A spirit for adventure, a drive to do good

Bill Reed and his dog Scout posing in front of a small aircraft.

Bill Reed and his dog Scout return from a successful search and rescue mission. Reed’s day job is CTO of eIQ Energy, Inc., which hopes to revolutionize the way power grids operate.

Bill Reed awoke to a phone ringing at 3 a.m. on April 22. This was not unusual.

He gets calls like this about once a week, asking if he and his dog can track the scent of a missing person. Reed (’75 B.S., Electrical and Computer Engineering) is part of the California Rescue Dog Association, a search and rescue organization that deploys teams throughout the state.

This mission was a little farther away than usual for the Oregon State University alumnus. It was in Santa Barbara, a four-hour car ride from his home in San Jose. Fortunately, Reed is also a pilot. So, he and his aptly named dog, Scout, hopped in his small brush plane and were there in an hour and a half.

Entering the missing person’s house to retrieve an article with their scent required additional precautions because of the COVID-19 pandemic. This time, Reed wore a disposable clean-room suit. But surgical gloves and tongs are standard, so Reed does not contaminate items with his own scent.

Reed and his dog quickly located the person, who has dementia and had wandered away from home. Other missions have not been so easy. Reed and another rescuer spent three days in the remote rugged land near Lake Tahoe, searching for someone they never found.

“We were dropped by helicopter and had to be self-sufficient the entire time,” he said. “The hard part was the 100 degree heat and 7,500 feet elevation, and having to carry all of our water.”

Reed’s spirit for adventure and desire to make a difference in the world have guided his career and life.

His interest in electrical and computer engineering started when his dad would bring him to work at Channel 12 in Portland, where Reed would help fix equipment. He also learned ham radio growing up. At Oregon State, he worked for KBVR as the chief engineer for the TV and FM radio station, which broadcast Oregon State’s sports games and helped create instructional videos.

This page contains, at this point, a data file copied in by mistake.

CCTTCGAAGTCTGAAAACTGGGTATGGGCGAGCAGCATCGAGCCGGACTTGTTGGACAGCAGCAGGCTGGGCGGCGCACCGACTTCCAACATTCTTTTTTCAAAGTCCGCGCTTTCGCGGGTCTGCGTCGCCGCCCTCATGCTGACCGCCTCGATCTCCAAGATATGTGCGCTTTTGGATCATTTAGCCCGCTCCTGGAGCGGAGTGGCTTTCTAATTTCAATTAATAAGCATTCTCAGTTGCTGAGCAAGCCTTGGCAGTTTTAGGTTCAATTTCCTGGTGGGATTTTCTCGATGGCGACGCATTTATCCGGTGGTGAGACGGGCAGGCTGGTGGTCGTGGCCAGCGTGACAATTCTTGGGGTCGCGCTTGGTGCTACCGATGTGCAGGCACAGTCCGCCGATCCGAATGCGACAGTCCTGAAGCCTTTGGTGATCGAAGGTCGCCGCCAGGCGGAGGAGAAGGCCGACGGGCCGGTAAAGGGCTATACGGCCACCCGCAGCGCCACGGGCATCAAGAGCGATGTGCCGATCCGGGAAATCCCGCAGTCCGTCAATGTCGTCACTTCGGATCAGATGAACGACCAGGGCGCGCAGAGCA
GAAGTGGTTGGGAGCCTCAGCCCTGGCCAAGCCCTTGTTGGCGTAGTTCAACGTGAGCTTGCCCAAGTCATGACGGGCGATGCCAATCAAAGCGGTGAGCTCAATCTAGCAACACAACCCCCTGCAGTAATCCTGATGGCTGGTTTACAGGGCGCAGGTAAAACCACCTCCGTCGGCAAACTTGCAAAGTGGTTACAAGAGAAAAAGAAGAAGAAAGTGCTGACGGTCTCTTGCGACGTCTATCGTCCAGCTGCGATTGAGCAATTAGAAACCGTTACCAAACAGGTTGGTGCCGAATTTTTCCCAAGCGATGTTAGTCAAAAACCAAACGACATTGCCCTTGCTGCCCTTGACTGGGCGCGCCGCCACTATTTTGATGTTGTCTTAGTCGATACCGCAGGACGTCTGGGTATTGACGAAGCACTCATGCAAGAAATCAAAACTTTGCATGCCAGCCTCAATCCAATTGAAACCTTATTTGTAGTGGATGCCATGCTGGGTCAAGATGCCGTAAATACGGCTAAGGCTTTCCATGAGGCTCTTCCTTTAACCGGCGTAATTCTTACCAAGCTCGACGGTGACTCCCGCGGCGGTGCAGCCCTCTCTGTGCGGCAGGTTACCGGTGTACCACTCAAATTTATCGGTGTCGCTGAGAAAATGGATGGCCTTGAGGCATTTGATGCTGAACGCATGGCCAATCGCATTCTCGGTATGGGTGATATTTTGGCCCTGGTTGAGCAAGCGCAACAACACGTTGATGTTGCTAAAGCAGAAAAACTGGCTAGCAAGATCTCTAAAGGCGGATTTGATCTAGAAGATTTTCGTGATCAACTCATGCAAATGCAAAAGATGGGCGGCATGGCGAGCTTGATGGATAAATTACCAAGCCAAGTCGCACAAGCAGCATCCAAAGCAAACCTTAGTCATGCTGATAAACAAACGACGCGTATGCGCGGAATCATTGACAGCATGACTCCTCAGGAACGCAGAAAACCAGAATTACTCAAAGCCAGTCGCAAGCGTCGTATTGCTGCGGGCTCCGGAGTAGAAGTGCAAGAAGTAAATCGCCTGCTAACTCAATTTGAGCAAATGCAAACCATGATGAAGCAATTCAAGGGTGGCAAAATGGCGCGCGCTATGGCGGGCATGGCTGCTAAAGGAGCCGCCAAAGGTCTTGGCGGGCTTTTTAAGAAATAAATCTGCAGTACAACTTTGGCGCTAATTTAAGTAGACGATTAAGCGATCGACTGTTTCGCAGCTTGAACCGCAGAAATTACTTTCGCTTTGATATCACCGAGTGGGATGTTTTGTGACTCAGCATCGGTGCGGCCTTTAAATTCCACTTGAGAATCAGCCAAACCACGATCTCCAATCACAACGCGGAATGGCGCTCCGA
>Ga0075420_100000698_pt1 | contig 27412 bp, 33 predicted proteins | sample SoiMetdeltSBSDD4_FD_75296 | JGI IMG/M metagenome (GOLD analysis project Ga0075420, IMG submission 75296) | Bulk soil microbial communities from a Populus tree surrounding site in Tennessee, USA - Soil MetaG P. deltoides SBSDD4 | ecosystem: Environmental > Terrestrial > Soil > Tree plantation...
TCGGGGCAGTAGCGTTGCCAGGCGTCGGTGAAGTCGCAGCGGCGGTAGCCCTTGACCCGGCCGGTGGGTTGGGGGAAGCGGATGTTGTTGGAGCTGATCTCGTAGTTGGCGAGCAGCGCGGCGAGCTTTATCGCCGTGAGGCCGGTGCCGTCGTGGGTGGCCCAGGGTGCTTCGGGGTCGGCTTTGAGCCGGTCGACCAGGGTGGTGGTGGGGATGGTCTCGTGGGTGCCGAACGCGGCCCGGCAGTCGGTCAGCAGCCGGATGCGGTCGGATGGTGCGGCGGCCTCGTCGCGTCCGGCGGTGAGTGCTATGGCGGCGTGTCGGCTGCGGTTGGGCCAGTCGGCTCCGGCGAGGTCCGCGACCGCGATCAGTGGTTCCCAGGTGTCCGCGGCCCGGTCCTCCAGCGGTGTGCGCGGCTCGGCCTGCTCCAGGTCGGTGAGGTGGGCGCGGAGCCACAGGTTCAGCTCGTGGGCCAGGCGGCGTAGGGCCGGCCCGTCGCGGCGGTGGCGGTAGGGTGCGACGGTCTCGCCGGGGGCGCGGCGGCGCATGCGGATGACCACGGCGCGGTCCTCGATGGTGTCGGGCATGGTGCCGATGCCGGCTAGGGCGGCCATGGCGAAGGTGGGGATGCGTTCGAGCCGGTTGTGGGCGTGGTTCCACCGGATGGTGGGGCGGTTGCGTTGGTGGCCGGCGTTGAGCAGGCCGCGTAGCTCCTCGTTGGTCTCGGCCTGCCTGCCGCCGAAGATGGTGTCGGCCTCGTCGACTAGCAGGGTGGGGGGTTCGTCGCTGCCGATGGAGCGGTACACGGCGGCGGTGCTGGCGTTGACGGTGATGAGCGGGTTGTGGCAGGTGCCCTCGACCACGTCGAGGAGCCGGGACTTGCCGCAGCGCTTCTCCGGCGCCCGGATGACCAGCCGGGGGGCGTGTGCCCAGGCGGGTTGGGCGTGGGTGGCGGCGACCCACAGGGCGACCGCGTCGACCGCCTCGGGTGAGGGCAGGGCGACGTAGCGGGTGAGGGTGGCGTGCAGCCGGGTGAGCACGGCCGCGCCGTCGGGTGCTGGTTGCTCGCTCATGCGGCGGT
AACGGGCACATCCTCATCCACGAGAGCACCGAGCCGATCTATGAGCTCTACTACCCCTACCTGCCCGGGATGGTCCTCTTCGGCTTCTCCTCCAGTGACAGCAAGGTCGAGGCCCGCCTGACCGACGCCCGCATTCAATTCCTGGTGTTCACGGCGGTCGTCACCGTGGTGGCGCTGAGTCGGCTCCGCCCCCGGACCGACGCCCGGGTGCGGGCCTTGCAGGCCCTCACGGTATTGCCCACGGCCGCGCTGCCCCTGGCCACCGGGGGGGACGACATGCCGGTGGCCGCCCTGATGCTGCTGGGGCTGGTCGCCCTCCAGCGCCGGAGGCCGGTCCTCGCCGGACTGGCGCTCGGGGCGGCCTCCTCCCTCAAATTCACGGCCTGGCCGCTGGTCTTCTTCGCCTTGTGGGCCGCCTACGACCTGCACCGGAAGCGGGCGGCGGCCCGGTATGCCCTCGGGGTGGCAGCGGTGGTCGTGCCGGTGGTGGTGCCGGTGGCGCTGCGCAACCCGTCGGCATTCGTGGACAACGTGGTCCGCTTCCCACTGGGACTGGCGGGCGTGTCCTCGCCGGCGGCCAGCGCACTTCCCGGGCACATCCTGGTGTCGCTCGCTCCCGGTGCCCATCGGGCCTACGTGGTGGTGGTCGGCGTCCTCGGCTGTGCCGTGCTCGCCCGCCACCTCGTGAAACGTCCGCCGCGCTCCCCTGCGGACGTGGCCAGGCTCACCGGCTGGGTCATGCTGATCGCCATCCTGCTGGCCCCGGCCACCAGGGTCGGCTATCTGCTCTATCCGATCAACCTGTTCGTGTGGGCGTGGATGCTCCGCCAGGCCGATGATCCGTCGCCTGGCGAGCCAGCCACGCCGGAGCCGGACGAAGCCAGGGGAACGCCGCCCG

The camaraderie of fellow students at KBVR and the varsity judo team, where he met his wife, are a lasting memory. The relationships he built there have had an impact on his career through referrals and recommendations.

As a junior, Reed had a summer internship with Bechtel, a world leader in construction megaprojects like the Hoover Dam, the Trans-Arabian Pipeline, and the Bay Area Rapid Transit system.

“When I graduated, I walked right into a career with Bechtel and got sent everywhere on a variety of projects,” Reed said.

He worked as a field engineer, managing an electrical team on industrial construction projects. One of the most memorable was in a secluded spot near Fort McMurray, Canada, where the Syncrude refinery was being built.

“There were no roads, so we had to fly in,” Reed said. “It was just a big production camp with construction trailers and a giant mess hall. Then, every six weeks we’d get R&R and go back to civilization. So yeah, that was real different.”

Despite his taste for adventure, Reed realized living like that might get old after a while and settled down in Silicon Valley to move into high-tech. He worked for Ampex for several years in the area of magnetic recording, then switched to working for Seagate on disc drive technology before he retired.

Retirement didn’t suit him though.

“I got bored,” Reed said. “And an opportunity just fell out of the sky. It was exciting enough to get me to come out of retirement.”

Reed is currently the CTO of eIQ Energy Inc., which hopes to revolutionize the way power grids operate. The company is working with utility companies to integrate microgrid solar systems as part of the grid network.

“Imagine a community where you have your own little power station and so do all your neighbors. You are all sharing power,” he said. “Say you go away for the weekend; you can dial back your electricity and sell that to your neighbor. Maybe they’re having a big wedding party and need to buy extra power.”

The motivation for incorporating microgrids is to improve electric grid flexibility and resilience and help prevent catastrophic power outages. Researchers at Oregon State are working on the same problem and have reached out to Reed to collaborate on future projects.

Reed sees it as an opportunity to change the world, but also a return to adventure.

“It’s just like when I started out,” he said. “I got out of field work, and here I am now in the middle of the desert in New Mexico putting up solar panels.”


June 3, 2020